Princeton University Library Catalog

The Role of Space in Homelessness: A Comparative Study of Concentration and Place on Social Networks

Winner Baran, Hannah [Browse]
Senior thesis
Frye, Margaret [Browse]
Princeton University. Department of Sociology [Browse]
Class year:
Summary note:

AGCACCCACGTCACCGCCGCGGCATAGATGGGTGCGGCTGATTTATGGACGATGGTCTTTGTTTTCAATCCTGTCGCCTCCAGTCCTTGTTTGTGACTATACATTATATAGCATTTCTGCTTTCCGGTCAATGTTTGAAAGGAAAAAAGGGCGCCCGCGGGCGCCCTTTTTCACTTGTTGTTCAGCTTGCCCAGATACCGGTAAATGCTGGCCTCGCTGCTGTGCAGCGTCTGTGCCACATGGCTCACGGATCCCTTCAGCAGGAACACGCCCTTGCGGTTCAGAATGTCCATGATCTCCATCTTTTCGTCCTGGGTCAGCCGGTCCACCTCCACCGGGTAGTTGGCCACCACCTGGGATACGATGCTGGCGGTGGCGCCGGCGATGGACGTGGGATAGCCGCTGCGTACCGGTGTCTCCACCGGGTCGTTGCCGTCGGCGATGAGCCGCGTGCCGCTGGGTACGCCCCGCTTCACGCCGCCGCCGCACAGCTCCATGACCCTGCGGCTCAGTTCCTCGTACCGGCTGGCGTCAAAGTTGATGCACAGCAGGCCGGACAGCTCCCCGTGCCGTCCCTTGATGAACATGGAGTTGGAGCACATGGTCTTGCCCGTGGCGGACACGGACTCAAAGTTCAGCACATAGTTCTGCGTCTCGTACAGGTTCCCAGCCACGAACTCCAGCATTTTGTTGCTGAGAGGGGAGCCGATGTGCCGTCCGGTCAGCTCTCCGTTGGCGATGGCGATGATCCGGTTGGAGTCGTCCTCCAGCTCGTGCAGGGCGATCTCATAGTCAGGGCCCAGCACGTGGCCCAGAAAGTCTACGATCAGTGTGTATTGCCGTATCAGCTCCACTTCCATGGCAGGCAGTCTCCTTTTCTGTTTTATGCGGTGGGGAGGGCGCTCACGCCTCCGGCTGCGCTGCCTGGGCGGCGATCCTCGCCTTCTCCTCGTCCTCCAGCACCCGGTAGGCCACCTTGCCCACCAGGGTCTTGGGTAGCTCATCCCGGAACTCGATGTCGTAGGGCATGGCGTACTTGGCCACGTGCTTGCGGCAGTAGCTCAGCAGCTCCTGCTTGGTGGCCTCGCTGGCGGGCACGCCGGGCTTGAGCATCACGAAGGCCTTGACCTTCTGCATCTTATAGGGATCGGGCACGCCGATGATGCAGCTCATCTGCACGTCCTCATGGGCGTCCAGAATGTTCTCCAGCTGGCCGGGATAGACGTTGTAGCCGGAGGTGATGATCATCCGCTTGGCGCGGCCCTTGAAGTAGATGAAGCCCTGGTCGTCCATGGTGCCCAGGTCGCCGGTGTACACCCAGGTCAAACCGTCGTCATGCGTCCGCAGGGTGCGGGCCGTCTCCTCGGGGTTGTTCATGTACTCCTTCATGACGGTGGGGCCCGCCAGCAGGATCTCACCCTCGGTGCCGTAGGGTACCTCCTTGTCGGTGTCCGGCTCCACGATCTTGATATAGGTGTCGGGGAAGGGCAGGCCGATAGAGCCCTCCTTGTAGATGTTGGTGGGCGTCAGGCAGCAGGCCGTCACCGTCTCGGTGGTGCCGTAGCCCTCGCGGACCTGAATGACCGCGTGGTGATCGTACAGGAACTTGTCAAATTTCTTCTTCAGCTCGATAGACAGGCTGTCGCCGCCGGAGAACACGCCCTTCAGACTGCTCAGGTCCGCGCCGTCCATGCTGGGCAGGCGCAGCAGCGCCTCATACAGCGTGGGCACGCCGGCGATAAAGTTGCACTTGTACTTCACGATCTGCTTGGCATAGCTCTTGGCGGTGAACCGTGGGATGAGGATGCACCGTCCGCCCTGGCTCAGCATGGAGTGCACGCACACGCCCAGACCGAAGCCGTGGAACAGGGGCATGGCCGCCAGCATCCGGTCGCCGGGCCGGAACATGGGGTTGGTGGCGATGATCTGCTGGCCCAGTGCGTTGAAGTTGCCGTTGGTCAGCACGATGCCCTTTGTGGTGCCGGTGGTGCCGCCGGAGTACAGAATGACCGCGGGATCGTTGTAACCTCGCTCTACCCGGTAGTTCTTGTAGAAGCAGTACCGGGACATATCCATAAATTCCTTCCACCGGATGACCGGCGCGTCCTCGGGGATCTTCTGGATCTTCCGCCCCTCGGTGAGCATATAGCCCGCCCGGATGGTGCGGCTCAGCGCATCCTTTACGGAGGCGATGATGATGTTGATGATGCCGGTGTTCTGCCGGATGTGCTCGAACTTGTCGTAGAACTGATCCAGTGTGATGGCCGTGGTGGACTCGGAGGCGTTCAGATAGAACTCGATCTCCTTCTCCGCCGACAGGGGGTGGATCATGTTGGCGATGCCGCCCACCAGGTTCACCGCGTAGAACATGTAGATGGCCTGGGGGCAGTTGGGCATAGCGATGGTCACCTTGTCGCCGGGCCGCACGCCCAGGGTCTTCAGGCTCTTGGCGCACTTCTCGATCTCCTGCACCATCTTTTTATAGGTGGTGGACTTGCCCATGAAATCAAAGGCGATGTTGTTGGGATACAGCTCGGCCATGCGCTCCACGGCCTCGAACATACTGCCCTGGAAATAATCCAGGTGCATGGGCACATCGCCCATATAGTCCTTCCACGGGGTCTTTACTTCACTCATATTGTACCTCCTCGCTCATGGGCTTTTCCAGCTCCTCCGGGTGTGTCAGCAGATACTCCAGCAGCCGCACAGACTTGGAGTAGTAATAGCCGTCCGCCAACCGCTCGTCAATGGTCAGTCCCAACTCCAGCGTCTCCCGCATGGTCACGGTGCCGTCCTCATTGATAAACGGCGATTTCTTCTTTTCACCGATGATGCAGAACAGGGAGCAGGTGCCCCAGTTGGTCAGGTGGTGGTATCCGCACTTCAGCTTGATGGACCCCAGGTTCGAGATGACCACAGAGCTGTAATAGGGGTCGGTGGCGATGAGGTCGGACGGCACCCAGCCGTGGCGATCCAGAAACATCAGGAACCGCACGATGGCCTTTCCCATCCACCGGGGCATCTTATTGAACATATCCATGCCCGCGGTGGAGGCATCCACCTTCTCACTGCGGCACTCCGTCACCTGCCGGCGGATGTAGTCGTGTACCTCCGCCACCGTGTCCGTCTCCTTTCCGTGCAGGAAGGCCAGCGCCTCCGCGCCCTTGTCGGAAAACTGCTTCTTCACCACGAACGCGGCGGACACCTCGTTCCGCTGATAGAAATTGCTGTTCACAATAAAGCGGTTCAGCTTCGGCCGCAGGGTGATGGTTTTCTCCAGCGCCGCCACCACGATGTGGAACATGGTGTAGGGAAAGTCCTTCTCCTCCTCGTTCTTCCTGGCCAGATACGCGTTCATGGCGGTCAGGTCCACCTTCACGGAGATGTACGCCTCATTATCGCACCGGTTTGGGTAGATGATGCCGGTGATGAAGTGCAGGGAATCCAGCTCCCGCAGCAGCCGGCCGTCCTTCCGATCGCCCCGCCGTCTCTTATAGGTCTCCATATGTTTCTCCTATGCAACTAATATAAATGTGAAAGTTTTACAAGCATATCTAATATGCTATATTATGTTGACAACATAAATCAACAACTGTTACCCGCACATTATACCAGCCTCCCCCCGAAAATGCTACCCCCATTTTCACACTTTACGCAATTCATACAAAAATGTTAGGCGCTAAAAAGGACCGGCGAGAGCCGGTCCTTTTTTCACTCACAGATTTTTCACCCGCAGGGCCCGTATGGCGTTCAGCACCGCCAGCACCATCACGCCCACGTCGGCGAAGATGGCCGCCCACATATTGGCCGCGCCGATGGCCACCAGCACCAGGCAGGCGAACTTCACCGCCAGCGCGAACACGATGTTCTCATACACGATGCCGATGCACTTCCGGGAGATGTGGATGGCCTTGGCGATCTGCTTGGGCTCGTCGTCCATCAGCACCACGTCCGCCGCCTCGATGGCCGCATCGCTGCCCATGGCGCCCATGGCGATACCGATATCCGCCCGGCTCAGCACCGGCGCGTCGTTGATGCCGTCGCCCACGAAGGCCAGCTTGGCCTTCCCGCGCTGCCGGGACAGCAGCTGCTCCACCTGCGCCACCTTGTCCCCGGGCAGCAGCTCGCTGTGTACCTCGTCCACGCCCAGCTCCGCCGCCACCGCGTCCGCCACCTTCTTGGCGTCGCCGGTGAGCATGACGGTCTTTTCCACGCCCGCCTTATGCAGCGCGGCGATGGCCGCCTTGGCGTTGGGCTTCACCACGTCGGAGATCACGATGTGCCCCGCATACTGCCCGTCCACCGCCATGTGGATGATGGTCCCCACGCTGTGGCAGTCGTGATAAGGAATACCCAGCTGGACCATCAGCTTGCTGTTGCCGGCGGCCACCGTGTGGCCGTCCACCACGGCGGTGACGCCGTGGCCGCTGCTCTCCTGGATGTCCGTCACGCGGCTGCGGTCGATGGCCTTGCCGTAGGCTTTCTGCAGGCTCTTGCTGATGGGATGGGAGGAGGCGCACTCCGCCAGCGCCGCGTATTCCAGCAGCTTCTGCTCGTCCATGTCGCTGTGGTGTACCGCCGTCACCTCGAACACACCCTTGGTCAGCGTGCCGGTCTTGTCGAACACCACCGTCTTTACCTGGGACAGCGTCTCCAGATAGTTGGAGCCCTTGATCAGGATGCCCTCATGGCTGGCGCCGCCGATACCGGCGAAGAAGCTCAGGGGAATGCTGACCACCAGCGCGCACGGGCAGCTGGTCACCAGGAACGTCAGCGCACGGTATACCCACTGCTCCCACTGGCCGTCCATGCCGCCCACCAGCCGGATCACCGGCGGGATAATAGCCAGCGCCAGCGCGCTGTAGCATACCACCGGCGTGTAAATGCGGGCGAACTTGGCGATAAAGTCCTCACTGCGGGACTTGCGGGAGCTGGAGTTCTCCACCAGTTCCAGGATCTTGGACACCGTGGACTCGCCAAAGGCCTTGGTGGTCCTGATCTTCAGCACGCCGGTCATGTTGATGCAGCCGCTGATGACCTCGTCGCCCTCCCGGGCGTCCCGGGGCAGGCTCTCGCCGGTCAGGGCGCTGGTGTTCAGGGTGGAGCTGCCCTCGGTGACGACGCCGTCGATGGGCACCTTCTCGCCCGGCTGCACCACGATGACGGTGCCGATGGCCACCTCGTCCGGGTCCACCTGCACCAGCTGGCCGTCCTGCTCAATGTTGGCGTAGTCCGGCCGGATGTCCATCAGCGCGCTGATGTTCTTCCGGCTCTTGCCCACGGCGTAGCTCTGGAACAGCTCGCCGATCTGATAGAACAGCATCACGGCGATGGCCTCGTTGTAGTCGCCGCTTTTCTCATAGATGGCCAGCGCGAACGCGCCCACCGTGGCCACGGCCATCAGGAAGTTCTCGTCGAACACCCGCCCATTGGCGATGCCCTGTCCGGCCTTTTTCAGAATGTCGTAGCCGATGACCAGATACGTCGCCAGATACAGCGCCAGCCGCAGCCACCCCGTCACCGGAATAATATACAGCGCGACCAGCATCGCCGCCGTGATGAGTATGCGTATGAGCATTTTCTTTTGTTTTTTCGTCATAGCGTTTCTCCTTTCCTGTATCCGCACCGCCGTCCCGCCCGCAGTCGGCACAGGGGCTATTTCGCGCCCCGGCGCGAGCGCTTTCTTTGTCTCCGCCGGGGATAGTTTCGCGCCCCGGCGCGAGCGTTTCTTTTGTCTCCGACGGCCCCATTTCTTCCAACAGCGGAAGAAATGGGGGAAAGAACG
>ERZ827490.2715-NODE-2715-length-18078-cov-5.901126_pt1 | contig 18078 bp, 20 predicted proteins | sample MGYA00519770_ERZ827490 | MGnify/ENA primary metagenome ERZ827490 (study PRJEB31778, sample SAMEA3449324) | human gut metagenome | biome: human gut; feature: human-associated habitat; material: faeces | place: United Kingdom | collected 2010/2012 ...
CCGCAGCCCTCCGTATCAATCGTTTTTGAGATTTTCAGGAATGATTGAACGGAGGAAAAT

This project is a multi-method comparative qualitative study of the role that geography plays on the interpersonal behavior and formation of social networks among homeless individuals in two locations: Skid Row, Downtown Los Angeles, California and Oahu, Hawaii. Thirty-five hours of ethnographic observation and four in-depth interviews were conducted in Los Angeles, while sixty-three hours of ethnographic observation and four in-depth interviews were conducted on the island of Oahu, all of which aimed to determine the extent that place plays on social networks. The most significant conclusions come from the comparative angle: although homelessness remains significantly concentrated within a dense urban population in the Skid Row site of Los Angeles, the social network of peers within the homeless mecca, is cast on individuals almost unwantedly; on the other hand, the dispersed population of homeless in the hinterlands of Oahu, while spatially isolated, enjoys the company of visitors from the housed community, displaying active connection to persons in the housed social network. Oahu presents a particularly unique case in that the native culture on the island is unlike that of any urban hub on the mainland, and the Los Angeles site presents a distinct case because its Skid Row is the most densely populated district of homeless in the country.